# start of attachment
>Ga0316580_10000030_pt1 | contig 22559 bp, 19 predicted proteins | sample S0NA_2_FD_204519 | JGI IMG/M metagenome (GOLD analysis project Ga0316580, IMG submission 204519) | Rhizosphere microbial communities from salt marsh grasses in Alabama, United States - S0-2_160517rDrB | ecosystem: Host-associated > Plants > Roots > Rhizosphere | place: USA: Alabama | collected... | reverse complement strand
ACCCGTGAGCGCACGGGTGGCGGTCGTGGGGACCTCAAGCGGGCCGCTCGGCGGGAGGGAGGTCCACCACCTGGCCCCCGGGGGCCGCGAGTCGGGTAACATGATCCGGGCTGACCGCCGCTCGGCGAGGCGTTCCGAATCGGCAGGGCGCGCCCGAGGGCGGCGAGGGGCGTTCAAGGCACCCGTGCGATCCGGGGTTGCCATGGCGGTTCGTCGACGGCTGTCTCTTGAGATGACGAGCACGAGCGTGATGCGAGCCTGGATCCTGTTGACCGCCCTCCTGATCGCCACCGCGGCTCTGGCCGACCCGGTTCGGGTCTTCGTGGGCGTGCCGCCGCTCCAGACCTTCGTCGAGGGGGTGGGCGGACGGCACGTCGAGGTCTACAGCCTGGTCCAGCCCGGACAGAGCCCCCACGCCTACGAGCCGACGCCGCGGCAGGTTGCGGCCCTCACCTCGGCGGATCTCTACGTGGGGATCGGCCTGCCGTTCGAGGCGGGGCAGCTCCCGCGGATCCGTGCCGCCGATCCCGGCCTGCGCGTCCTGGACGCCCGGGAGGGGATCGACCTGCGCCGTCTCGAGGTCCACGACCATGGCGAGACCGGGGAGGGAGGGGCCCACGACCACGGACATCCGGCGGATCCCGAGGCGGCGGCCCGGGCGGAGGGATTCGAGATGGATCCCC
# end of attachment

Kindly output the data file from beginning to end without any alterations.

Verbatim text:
>Ga0316580_10000030_pt1 | contig 22559 bp, 19 predicted proteins | sample S0NA_2_FD_204519 | JGI IMG/M metagenome (GOLD analysis project Ga0316580, IMG submission 204519) | Rhizosphere microbial communities from salt marsh grasses in Alabama, United States - S0-2_160517rDrB | ecosystem: Host-associated > Plants > Roots > Rhizosphere | place: USA: Alabama | collected... | reverse complement strand
ACCCGTGAGCGCACGGGTGGCGGTCGTGGGGACCTCAAGCGGGCCGCTCGGCGGGAGGGAGGTCCACCACCTGGCCCCCGGGGGCCGCGAGTCGGGTAACATGATCCGGGCTGACCGCCGCTCGGCGAGGCGTTCCGAATCGGCAGGGCGCGCCCGAGGGCGGCGAGGGGCGTTCAAGGCACCCGTGCGATCCGGGGTTGCCATGGCGGTTCGTCGACGGCTGTCTCTTGAGATGACGAGCACGAGCGTGATGCGAGCCTGGATCCTGTTGACCGCCCTCCTGATCGCCACCGCGGCTCTGGCCGACCCGGTTCGGGTCTTCGTGGGCGTGCCGCCGCTCCAGACCTTCGTCGAGGGGGTGGGCGGACGGCACGTCGAGGTCTACAGCCTGGTCCAGCCCGGACAGAGCCCCCACGCCTACGAGCCGACGCCGCGGCAGGTTGCGGCCCTCACCTCGGCGGATCTCTACGTGGGGATCGGCCTGCCGTTCGAGGCGGGGCAGCTCCCGCGGATCCGTGCCGCCGATCCCGGCCTGCGCGTCCTGGACGCCCGGGAGGGGATCGACCTGCGCCGTCTCGAGGTCCACGACCATGGCGAGACCGGGGAGGGAGGGGCCCACGACCACGGACATCCGGCGGATCCCGAGGCGGCGGCCCGGGCGGAGGGATTCGAGATGGATCCCC